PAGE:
Our Research Focus

Cowan lab researcher and projects

The Cowan Lab explores the genes and molecular mechanisms that control proper brain wiring during development, and they seek to understand the roles of these molecules in the young and adult brain under pathological conditions, such as autism, intellectual disability, drug addiction, and depression. The lab utilizes a broad array of experimental approaches to gain a better understanding about the underlying regulation, or dysregulation, of typical brain function, and they take an integrated, multidisciplinary approach to address these important topics for human mental health.

Drug Addiction

The lab employs a range of molecular, genetic and behavioral techniques to understand how abused substances hijack brain function to promote addiction-related behaviors. Through identification of new molecules involved in addiction, we ultimately seek to develop these molecules as potential therapeutics for treating drug addiction. The lab studies multiple molecules that are recruited by illicit drug use and participate in maladaptive brain changes that associate with addiction-related behaviors. Ongoing studies seek to identify the cellular mechanisms by which these identified molecules influence persistent drug taking and relapse.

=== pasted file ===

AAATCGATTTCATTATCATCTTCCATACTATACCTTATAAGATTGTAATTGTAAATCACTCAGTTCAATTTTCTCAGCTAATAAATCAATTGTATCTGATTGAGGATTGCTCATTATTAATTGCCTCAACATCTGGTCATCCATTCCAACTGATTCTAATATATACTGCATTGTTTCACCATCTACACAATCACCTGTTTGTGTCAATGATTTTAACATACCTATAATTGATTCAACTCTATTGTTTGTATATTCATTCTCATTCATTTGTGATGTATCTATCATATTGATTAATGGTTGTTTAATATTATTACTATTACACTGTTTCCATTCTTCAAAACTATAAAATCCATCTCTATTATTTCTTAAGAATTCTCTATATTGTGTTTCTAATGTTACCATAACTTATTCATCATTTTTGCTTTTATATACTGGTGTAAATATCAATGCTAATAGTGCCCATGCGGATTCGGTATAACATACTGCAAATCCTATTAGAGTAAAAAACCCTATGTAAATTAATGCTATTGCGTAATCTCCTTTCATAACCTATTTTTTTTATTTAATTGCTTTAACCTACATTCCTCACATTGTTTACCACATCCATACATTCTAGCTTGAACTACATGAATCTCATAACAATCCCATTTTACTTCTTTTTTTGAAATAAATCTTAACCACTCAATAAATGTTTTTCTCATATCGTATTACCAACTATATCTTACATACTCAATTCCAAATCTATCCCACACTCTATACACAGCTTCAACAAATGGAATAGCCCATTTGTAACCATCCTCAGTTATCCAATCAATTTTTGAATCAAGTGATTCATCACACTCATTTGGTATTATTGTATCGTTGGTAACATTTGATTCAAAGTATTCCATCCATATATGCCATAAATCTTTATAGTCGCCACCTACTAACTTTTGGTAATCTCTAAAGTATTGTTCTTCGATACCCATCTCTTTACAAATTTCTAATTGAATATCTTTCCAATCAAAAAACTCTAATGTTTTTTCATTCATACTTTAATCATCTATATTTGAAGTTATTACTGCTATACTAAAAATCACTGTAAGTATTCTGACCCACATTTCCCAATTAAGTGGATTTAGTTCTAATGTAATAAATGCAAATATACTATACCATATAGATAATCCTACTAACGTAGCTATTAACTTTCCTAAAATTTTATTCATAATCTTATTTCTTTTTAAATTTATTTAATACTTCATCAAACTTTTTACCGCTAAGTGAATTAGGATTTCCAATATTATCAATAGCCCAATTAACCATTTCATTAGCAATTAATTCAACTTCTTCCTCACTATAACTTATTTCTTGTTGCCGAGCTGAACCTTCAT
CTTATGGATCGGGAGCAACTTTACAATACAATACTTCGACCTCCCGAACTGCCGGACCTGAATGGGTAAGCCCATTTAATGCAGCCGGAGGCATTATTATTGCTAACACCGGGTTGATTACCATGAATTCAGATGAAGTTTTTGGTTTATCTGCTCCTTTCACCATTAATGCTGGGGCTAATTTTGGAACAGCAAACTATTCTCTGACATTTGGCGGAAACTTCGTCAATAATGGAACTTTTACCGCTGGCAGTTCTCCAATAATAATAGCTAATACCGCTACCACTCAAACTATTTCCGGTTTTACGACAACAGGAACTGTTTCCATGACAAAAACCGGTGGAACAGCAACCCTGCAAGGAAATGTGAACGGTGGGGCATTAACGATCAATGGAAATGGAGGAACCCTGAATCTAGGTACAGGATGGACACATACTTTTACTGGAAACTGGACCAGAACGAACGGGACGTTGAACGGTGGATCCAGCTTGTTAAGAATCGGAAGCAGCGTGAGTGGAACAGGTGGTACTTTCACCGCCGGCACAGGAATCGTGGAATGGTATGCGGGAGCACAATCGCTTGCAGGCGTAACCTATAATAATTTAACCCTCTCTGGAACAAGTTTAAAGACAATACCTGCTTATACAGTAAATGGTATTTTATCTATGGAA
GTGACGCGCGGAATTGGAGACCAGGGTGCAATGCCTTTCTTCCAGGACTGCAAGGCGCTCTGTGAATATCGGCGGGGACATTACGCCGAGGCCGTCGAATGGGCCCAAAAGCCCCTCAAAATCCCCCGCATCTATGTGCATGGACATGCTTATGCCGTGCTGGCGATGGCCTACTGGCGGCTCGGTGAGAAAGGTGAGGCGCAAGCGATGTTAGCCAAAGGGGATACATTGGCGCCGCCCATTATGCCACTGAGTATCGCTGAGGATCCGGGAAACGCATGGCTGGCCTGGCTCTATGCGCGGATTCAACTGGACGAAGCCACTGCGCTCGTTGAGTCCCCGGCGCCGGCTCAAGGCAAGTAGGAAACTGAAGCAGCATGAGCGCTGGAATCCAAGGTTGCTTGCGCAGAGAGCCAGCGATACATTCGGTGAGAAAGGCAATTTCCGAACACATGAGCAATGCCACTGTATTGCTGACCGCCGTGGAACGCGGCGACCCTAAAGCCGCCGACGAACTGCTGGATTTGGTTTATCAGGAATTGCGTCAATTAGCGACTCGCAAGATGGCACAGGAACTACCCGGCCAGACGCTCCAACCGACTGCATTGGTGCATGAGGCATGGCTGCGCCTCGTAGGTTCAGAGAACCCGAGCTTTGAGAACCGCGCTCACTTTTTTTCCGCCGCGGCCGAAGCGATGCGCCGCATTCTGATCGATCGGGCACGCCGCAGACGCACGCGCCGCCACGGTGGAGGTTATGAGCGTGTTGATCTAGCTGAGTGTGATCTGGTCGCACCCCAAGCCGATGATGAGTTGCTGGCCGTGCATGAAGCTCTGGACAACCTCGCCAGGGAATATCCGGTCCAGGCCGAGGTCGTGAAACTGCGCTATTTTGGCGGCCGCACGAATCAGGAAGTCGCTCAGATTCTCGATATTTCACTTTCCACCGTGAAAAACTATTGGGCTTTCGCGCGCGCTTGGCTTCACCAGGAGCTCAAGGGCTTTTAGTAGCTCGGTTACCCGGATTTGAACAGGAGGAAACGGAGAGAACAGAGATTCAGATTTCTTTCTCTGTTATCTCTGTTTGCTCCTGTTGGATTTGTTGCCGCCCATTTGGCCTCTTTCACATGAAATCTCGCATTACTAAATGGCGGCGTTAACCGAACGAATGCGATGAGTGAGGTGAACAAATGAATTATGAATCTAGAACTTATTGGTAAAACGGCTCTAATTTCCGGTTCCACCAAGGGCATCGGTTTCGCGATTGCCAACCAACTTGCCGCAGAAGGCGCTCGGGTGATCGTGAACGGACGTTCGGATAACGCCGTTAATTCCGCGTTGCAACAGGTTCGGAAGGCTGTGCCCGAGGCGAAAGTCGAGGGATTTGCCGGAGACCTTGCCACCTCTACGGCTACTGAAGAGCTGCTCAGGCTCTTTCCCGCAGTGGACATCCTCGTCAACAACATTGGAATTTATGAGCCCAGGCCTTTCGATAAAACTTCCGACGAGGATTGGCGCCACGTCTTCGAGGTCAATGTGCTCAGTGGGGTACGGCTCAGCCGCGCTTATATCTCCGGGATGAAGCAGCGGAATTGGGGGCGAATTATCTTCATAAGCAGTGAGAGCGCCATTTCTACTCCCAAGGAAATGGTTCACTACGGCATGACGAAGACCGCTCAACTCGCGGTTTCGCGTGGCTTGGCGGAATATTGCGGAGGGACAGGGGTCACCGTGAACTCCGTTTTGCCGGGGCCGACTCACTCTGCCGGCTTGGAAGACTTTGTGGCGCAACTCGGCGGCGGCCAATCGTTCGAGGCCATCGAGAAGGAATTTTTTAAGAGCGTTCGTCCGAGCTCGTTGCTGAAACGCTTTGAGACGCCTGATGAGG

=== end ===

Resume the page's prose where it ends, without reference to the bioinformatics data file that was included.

Neurodevelopmental Disorders

The Cowan Lab has uncovered key brain development roles for several genes linked to risk for neurodevelopmental disorders, including autism, intellectual disability and schizophrenia. These molecules appear to work together during typical brain development to control the proper establishment of excitatory and inhibitory connections in the brain. Genetic abnormalities in these genes in humans often produce intellectual disability and autism-associated symptoms, and the lab observes similar symptoms in mice engineered to have disruptions in these same genes. By understanding the genetic and molecular underpinnings of autism spectrum disorders, the lab hopes to identify new therapeutic targets for treatment of autism, intellectual disability and related neurodevelopmental disorders in humans.